The Truck Training Schools Association of Ontario Inc., has given its “thumbs up” to the Ministry of Transportation’s Mandatory Entry-Level Training standards after the MTO agreed to address concerns the group raised with respect to clarifying some of the language and standards outlined in the proposal.
“(The MTO) reacted pretty quickly,” said Kim Richardson, chairman of the board for TTSAO in a phone interview with Land Line. “It was important that we were heard and that this thing be done right, as right as it possibly can be, the first time.”
Richardson said the TTSAO had initially refused to fully endorse the proposal, citing issues with the language and standards around instructor qualifications, night-time training and clear definitions of what constitutes online education and verification of training hours.
“The big thing for us is we need to ensure that the timeline for addressing these situations and scenarios are addressed before full implementation in July 2017,” he said. “It’s important, number one, that they be enforced, because regulations without teeth just don’t work, but more importantly that they are clearly defined.”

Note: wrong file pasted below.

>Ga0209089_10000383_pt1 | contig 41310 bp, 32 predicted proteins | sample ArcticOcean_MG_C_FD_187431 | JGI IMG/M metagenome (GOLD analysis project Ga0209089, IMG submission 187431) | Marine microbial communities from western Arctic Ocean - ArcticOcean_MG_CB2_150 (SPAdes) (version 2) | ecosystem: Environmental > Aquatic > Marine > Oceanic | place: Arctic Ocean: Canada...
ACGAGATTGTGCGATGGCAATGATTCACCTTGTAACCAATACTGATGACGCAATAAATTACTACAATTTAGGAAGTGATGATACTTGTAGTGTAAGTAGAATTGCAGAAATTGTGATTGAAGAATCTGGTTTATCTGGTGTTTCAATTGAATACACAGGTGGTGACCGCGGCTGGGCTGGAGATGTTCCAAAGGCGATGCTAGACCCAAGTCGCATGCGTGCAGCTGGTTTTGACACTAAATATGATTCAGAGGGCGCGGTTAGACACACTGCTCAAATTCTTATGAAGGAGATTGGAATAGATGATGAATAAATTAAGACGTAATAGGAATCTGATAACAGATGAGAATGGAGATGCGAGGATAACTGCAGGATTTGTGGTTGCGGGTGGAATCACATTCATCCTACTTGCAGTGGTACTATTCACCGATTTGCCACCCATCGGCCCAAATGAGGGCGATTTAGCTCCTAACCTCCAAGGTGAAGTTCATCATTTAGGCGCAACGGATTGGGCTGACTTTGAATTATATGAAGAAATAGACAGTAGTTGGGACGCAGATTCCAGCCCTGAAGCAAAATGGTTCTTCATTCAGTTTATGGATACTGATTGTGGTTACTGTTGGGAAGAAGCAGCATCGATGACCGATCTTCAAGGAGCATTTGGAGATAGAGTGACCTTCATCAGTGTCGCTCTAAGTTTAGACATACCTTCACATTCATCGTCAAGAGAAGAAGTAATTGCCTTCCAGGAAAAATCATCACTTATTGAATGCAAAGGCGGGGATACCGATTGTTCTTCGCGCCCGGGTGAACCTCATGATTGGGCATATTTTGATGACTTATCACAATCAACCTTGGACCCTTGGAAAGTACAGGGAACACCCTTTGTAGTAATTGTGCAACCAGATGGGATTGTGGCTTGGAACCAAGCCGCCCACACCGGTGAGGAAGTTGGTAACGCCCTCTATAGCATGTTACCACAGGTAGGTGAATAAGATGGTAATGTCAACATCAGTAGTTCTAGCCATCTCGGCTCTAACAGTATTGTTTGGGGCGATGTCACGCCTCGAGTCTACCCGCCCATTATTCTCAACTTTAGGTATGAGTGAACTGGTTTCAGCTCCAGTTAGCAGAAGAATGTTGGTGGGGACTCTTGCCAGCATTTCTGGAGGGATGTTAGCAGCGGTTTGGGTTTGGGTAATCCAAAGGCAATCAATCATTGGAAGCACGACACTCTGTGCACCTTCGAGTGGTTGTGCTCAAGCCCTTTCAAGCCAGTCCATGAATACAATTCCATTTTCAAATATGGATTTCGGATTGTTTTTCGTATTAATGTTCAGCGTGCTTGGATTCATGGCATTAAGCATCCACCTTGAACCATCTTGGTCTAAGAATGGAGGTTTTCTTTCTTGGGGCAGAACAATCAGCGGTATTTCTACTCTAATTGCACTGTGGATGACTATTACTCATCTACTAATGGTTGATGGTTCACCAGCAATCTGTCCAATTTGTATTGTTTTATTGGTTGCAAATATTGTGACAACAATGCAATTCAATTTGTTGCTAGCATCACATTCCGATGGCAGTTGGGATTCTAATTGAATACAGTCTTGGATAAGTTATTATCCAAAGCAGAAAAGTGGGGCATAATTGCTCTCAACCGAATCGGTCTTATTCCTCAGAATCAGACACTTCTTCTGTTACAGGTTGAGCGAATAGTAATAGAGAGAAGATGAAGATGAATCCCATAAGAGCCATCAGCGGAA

The MTO’s proposal would require any new applicant for a Class A commercial license to successfully complete a mandatory training course before attempting the road test. Nichols says the program will aim to ensure commercial truck drivers are “properly trained, tested and licensed.”
MTO is anticipating full implementation by summer 2017.
Under the mandatory entry-level training program, all organizations that will deliver the training must be registered with the province.
Among the key takeaways from the new training program will be three aspects of core curriculum: in-school, in-yard (inspections) and in-cab. The in-school training is proposed for at least 36.5 hours; in-yard training for 17 hours; and 50 hours of training behind the wheel (32 on-road, 18 off-road), for a total of 103.5 hours. In addition, the proposal calls for 12 hours of air brake training.
Classroom sizes will be limited to 15 students per teacher.
Richardson said the new training standards won’t amount to big changes for established schools that have been delivering the training properly.
“It’s going to help eliminate what we call licensing mills in the province of Ontario,” he said. “You pick up a newspaper or you see advertising online for getting your (commercial) license for $750 and done in 8 hours. There’s a tremendous amount of concern for road safety there, especially if they get to the wrong carrier.”